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By Scott Bettencourt

Intrada has announced that the next CD in their Special Collection series will be Bruce Broughton's exciting score for Peter Hyams' 1990 remake of NARROW MARGIN, in which DA Gene Hackman tries to protect murder witness Anne Archer from killers on a train traveling across the Canadian wilderness. The album, to be released late next month, will feature over an hour of music and will include multiple versions of several of the film's cues, and will be limited to 1500 copies.

On May 18th, Capitol/EMI will release an expanded CD of Ennio Morricone's classic score to THE GOOD, THE BAD AND THE UGLY. The disc will be released the same day as MGM Home Video's new DVD release of the film, and the CD's contents are apparently the same as GDM's 2001 expanded Italian release.

John Van Tongeren has written the score for VAN HELSING: THE LONDON ASSIGNMENT, a project from Universal Animation that will be released on DVD in May to tie in with the studio's release of the feature Van Helsing.

The website BSO Spirit has a brand new interview with composer/orchestrator Mark McKenzie.


The Alamo - Carter Burwell - Hollywood
Hellboy - Marco Beltrami - Varese Sarabande
I'm Not Scared - Ezio Bosso - RCA


The Alamo - Carter Burwell - Score CD on Hollywood
Ella Enchanted - Shaun Davey - Song CD on Hollywood
The Girl Next Door - Paul Haslinger - Song CD on Lakeshore with 5 Haslinger cues
I'm Not Scared - Ezio Bosso - Score CD on RCA
Johnson Family Vacation - Richard Gibbs - Song CD on Def Jam
Shade - James Johnzen
The Whole Ten Yards - John Debney


April 27
Godsend - Brian Tyler - Varese Sarabande
The Thorn Birds - Henry Mancini - Varese Sarabande
May 4
Van Helsing - Alan Silvestri - Decca
May 11
Last Tango in Paris - Gato Barbieri - Varese Sarabande
The Lion in Winter - Richard Hartley - Varese Sarabande
May 18
The Day After Tomorrow - Harald Kloser - Varese Sarabande
The Good, the Bad and the Ugly - Ennio Morricone - Capitol/EMI
Date Unknown
Basic Instinct (expanded) - Jerry Goldsmith - Prometheus
Battle Cry - Max Steiner - Screen Archives/BYU
The Best of Lone Wolf and Cub - Hideakira Sakurai, Kuuihiko Murai - La-La Land
The Brave Little Toaster - David Newman - Percepto
Dirty Harry - Lalo Schifrin - Aleph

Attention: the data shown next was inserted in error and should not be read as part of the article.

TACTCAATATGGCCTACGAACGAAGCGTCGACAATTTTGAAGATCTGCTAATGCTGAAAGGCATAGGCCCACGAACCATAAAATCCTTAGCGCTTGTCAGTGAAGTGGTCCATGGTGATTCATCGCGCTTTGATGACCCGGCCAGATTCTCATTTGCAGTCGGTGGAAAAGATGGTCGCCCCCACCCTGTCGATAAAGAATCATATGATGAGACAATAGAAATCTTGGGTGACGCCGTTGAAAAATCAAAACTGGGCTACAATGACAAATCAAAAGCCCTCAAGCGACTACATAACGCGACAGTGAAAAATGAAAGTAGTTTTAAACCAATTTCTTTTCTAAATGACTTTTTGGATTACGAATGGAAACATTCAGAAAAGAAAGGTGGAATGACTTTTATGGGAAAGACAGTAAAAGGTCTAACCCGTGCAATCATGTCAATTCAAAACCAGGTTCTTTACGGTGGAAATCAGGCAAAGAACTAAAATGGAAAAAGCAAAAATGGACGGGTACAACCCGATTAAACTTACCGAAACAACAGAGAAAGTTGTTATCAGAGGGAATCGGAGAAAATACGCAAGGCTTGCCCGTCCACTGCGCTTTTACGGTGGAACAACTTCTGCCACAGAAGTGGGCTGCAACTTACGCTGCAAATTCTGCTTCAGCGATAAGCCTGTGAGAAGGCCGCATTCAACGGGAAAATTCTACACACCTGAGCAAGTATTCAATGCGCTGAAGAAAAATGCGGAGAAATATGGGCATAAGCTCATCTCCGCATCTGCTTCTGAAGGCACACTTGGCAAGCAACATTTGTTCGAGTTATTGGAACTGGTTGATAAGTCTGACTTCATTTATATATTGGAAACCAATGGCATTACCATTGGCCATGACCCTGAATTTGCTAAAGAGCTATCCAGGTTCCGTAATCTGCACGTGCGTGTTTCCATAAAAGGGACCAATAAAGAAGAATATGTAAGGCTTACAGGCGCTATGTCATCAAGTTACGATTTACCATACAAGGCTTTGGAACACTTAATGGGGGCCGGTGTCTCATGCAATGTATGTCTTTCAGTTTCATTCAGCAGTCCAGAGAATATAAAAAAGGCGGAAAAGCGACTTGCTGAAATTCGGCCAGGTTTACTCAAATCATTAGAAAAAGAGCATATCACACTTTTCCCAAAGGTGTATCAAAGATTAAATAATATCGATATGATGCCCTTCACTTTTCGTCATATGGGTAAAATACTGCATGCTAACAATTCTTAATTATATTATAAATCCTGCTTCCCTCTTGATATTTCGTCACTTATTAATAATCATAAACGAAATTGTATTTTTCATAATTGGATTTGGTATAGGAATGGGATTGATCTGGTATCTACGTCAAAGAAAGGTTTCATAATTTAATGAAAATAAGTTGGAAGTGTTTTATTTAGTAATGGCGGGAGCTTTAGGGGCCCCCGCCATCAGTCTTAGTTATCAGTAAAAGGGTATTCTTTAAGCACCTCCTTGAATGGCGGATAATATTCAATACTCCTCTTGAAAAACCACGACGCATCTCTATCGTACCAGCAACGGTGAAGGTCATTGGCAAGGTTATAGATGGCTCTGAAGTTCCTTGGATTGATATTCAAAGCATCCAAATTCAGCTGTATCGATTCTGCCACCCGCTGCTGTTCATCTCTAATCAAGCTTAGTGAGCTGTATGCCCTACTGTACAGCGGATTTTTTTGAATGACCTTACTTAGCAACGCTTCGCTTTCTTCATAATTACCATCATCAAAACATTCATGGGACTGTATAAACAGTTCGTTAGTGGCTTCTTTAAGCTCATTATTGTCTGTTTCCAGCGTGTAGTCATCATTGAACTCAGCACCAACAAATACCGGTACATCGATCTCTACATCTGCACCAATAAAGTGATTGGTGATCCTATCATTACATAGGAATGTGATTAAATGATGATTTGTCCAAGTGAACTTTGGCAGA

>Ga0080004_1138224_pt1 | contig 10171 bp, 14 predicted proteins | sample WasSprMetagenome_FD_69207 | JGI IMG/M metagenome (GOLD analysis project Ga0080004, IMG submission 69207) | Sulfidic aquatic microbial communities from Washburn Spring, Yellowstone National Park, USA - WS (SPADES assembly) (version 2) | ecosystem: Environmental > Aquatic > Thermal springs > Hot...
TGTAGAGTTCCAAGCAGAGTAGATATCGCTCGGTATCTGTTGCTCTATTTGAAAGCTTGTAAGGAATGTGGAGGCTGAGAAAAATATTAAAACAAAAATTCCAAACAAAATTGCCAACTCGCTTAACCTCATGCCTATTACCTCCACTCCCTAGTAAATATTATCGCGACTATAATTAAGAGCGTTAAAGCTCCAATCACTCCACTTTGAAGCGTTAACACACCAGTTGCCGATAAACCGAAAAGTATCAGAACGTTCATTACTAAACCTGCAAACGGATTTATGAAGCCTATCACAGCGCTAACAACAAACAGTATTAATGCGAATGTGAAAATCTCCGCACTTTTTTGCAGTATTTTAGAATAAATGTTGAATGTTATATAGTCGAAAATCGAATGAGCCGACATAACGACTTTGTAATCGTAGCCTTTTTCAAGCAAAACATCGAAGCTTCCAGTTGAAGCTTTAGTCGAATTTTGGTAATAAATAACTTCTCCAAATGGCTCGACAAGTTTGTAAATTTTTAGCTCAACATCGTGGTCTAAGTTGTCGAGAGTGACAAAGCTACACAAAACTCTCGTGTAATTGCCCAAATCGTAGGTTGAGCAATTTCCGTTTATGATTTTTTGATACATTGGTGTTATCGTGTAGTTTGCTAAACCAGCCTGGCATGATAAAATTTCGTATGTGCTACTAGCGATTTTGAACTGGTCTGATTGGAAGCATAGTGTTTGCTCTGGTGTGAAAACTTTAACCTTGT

Foxes of Harrow - David Buttolph - Screen Archives
Harry Potter and the Prisoner of Azkaban - John Williams - Warner Sunset
The Keys of the Kingdom - Alfred Newman - Screen Archives
Laws of Attraction - Edward Shearmur - La-La Land
Narrow Margin - Bruce Broughton - Intrada Special Collection
The Punisher - Carlo Siliotto - La-La Land
The Reluctant Astronaut - Vic Mizzy - Percepto
Son of Fury - Alfred Newman - Screen Archives
Stealing Time - Joey Newman - La-La Land
Timeline - Jerry Goldsmith - Varese Sarabande


April 9 - Toots Thielemans born (1922)
April 9 - Miklos Rozsa begins recording score to The Seventh Sin (1957)
April 9 - Arthur Benjamin died (1960)
April 9 - Henry Mancini wins song and score Oscars for Breakfast at Tiffany's (1962)
April 9 - Elmer Bernstein begins recording score to The Gypsy Moths (1969)
April 9 - Giorgio Moroder wins Oscar for Midnight Express score (1979)
April 9 - Bill Conti wins Oscar for The Right Stuff score; Michel Legrand wins for Yentl song score (1984)
April 10 - Claude Bolling born (1930)
April 10 - Shirley Walker born (1945)
April 10 - John Barry wins his first two Oscars for the score and song Born Free (1967)
April 10 - Elmer Bernstein wins only Oscar for, of all things, Thoroughly Modern Millie; Alfred Newman wins his final Oscar for Camelot music adaptation (1968)
April 10 - Michel Legrand wins first Oscar for Summer of 42 score; John Williams wins first Oscar for Fiddler on the Roof music adaptation; Isaac Hays wins only Oscar for song Theme From Shaft (1972)
April 10 - Nino Rota died (1979)
April 11 - John Williams wins fourth Oscar for E.T. score; Jack Nitzsche wins Oscar for Officer and a Gentleman song; Henry Mancini wins for Victor Victoria song score (1983)
April 11 - Ryuichi Sakamoto, David Byrne, Cong Su win Oscars for Last Emperor score (1988)
April 12 - Ronald Stein born (1930)
April 12 - Hugo Friedhofer begins recording score to Soldier of Fortune (1955)
April 12 - Miklos Rozsa begins recording score to Lust For Life (1956)
April 13 - Vladimir Cosma born (1940)
April 13 - Bill Conti born (1942)
April 13 - John Addison wins his only Oscar for Tom Jones score (1964)
April 14 - Shorty Rogers born (1924)
April 14 - John Barry wins third Oscar for Lion in Winter score; Jerry Goldsmith, nominated for groundbreaking Planet of the Apes score, probably bitterly disappointed (1969)
April 14 - Georges Delerue wins his only Oscar for A Little Romance score; David Shire wins song Oscar for Norma Rae (1980)
April 15 - Michael Kamen born (1948)
April 15 - Lalo Schifrin begins recording his score to The Hellstrom Chronicle (1971)
April 15 - Francis Lai wins Oscar for Love Story; Jerry Goldsmith, nominated for Best Picture winner Patton, is again probably bitterly disappointed he didn't win (1971)
April 15 - John Greenwood died (1975)
April 15 - Arthur Morton died (2000)


HELLBOY - Marco Beltrami

"Del Toro shows genuine empathy for comic book culture and conventions and enlists like-minded cohorts, notably production designer Stephen Scott, cinematographer Guillermo Navarro and composer Marco Beltrami, whose orchestral score lends dramatic weight to the action."

Richard Harrington, Washington Post


"The rousing, Coplandesque score is by Alan Menken, who also composed the original country songs with lyricist Glenn Slater."

Scott Foundas, L.A. Weekly

"The songs, with overtones of 'Oklahoma!,' were composed by Disney stalwart Alan Menken and are performed by the likes of k.d. lang and Bonnie Raitt, but they are mostly unexceptional."